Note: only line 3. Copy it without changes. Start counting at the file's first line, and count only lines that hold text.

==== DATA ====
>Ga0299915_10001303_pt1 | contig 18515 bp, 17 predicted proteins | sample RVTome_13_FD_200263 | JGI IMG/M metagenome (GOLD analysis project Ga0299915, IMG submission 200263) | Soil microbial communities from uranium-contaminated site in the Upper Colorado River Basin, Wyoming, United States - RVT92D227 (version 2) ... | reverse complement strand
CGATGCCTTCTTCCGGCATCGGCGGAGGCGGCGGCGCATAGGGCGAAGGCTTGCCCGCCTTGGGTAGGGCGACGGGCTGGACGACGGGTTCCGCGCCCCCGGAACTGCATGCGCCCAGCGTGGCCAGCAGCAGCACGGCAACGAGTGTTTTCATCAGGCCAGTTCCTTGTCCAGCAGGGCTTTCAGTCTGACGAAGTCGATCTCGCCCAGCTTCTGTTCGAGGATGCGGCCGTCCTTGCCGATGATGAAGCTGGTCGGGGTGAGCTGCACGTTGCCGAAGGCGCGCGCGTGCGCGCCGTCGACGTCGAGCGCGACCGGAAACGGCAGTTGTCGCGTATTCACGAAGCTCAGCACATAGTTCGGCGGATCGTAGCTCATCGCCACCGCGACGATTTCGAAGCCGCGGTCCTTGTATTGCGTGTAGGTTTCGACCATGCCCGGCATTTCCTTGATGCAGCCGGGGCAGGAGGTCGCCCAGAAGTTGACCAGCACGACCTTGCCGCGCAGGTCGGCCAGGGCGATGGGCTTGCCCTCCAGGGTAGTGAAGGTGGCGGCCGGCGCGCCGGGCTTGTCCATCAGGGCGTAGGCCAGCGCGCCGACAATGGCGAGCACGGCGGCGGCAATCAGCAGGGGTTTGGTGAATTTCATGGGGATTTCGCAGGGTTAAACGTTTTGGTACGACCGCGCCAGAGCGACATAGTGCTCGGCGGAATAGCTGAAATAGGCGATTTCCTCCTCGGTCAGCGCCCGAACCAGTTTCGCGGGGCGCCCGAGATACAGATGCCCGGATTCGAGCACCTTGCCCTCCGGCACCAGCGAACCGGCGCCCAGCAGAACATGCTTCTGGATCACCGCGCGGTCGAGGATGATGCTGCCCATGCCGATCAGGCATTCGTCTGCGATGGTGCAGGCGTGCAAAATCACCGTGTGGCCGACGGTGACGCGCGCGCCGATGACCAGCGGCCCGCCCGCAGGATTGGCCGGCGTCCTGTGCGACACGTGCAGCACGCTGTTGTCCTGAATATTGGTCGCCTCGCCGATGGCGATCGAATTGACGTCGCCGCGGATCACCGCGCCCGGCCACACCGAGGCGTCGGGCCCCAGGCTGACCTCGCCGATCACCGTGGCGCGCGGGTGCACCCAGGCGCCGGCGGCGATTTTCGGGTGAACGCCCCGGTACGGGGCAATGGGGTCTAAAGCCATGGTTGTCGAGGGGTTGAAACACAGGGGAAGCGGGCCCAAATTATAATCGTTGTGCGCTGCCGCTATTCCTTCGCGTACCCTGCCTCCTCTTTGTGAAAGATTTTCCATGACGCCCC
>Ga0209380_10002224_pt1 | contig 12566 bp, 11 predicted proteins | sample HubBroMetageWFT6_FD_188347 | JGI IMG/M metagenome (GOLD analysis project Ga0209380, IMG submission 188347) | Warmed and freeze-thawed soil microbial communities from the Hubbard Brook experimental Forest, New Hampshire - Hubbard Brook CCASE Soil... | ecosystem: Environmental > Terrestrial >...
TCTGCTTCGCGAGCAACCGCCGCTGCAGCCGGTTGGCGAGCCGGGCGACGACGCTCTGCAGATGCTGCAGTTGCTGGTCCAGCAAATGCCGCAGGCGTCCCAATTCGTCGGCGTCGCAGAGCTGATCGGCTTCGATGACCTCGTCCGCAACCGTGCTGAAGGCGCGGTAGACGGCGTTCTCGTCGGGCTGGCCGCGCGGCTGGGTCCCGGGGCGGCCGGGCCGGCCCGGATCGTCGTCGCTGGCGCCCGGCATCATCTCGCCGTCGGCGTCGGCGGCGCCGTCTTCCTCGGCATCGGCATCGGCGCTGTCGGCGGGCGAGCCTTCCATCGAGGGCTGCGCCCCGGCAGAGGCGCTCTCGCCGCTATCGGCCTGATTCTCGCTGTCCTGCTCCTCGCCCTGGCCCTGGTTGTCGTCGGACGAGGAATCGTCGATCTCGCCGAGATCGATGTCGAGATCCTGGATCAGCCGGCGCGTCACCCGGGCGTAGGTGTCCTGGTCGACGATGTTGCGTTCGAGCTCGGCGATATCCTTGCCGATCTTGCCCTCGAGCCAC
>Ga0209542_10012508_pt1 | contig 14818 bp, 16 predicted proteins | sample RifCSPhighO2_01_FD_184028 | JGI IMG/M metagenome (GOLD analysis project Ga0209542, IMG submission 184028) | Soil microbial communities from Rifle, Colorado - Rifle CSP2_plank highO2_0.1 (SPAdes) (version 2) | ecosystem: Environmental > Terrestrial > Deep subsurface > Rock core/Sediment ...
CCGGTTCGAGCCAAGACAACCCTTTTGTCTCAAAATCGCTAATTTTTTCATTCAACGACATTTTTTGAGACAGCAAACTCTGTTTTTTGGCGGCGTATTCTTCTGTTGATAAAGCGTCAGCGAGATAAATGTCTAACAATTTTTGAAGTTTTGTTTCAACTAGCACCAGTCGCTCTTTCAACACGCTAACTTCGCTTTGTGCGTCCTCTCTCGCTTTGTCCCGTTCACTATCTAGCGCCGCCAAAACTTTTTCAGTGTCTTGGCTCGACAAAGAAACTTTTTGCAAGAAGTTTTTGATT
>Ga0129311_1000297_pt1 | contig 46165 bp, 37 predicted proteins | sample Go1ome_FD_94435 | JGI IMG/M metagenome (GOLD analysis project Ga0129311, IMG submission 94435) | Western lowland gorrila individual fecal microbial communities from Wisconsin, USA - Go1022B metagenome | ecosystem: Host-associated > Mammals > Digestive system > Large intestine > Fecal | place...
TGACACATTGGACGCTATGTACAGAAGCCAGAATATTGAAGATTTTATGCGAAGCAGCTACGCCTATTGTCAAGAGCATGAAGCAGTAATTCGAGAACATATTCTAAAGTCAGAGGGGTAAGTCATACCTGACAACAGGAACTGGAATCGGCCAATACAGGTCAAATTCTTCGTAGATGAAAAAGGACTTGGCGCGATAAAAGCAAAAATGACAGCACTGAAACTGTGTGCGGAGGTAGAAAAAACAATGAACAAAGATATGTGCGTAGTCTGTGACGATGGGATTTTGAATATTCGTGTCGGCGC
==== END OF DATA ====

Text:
>Ga0209380_10002224_pt1 | contig 12566 bp, 11 predicted proteins | sample HubBroMetageWFT6_FD_188347 | JGI IMG/M metagenome (GOLD analysis project Ga0209380, IMG submission 188347) | Warmed and freeze-thawed soil microbial communities from the Hubbard Brook experimental Forest, New Hampshire - Hubbard Brook CCASE Soil... | ecosystem: Environmental > Terrestrial >...